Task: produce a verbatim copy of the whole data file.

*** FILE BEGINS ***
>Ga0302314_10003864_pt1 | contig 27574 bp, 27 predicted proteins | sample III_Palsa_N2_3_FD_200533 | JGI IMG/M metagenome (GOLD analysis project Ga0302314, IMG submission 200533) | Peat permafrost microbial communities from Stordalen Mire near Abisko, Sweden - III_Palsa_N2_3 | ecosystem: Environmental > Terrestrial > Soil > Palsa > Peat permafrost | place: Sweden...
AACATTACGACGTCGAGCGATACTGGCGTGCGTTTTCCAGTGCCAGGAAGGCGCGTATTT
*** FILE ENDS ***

>Ga0302314_10003864_pt1 | contig 27574 bp, 27 predicted proteins | sample III_Palsa_N2_3_FD_200533 | JGI IMG/M metagenome (GOLD analysis project Ga0302314, IMG submission 200533) | Peat permafrost microbial communities from Stordalen Mire near Abisko, Sweden - III_Palsa_N2_3 | ecosystem: Environmental > Terrestrial > Soil > Palsa > Peat permafrost | place: Sweden...
AACATTACGACGTCGAGCGATACTGGCGTGCGTTTTCCAGTGCCAGGAAGGCGCGTATTT